by Leif L. Richardson and Rebecca E. Irwin
|A bumble bee worker collects nectar and pollen from a turtlehead flower.|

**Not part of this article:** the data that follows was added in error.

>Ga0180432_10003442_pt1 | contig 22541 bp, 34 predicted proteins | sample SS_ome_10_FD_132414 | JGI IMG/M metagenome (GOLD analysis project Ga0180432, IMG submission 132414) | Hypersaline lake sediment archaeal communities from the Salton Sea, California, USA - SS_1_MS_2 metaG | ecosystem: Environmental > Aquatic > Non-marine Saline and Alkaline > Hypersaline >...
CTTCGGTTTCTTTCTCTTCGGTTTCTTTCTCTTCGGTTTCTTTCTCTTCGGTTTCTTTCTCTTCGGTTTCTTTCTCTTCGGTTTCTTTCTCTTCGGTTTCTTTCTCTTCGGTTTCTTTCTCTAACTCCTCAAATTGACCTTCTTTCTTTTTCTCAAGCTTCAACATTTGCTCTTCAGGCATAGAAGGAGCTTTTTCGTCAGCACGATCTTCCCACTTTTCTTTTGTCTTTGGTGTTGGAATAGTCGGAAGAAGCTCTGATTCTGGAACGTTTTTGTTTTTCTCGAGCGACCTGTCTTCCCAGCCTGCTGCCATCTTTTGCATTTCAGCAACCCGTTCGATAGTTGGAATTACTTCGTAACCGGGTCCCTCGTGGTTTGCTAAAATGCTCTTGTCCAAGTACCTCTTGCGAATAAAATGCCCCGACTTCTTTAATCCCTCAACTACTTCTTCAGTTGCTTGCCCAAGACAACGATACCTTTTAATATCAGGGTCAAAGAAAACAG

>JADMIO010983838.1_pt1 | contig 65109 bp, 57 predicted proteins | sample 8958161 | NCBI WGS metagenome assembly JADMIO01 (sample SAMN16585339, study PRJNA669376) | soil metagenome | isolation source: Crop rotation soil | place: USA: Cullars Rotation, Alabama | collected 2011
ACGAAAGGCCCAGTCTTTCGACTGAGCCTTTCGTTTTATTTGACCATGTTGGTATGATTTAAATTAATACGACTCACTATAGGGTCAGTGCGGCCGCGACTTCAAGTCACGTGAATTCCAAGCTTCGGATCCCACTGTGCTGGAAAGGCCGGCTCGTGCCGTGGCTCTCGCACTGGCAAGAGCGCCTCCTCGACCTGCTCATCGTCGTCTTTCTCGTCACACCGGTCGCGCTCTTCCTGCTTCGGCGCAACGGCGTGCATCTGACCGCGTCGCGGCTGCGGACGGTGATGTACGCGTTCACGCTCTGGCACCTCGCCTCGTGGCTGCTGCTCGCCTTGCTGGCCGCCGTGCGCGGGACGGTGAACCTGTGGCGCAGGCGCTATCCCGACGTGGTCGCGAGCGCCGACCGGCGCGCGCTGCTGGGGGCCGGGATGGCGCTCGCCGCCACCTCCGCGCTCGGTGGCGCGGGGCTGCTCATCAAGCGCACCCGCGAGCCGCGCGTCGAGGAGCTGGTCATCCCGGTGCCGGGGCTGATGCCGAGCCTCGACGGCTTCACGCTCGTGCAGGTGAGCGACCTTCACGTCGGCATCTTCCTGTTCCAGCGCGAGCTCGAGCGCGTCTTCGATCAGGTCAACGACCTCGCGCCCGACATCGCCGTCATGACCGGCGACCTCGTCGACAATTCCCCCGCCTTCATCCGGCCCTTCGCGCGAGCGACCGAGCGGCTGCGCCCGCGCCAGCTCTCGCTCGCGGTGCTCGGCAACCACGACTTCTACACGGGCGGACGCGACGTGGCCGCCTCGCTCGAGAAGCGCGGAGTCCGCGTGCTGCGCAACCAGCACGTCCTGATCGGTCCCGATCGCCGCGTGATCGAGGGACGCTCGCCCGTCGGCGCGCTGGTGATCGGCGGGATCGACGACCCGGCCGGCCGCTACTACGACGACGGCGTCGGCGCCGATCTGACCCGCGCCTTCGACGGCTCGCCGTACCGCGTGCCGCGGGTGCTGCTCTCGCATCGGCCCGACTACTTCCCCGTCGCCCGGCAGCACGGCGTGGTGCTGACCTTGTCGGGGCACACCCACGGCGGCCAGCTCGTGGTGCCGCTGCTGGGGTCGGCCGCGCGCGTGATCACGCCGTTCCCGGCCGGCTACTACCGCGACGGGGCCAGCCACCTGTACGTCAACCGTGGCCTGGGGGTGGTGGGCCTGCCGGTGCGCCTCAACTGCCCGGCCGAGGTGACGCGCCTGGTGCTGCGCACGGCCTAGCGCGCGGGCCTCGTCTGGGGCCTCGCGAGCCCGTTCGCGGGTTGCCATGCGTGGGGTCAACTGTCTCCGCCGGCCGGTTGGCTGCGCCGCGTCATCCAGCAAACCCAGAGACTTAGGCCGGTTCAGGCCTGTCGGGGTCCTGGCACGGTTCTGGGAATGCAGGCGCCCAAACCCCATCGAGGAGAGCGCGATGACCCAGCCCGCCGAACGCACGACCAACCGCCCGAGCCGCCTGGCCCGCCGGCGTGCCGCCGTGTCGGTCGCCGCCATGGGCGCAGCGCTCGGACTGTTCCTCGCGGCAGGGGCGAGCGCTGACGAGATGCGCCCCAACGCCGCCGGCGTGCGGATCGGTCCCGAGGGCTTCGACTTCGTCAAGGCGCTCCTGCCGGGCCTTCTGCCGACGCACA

The majority of flowering plants engage in pollination mutualisms with animals in order to sexually reproduce, exchanging food rewards such as nectar and pollen for the service of pollen transfer between flowers. However, many animals that feed at flowers do not pollinate, and are thus better thought of as antagonists rather than mutualists. Outcomes of these interactions among plants and animals are strongly dependent on abundance and diversity of flower visitors, as well as timing and quality of reward presentation. Despite the importance of plants to structure and function of ecosystems, the pollination ecology of many flowering plants is poorly known.In this study we investigated the mating system, floral visitors and pollen limitation of turtlehead (Chelone glabra L.), an eastern North America wetland herb. We found that the plant reproduces sexually by both self-pollination and outcrossing, but requires pollinator visitation to set seed.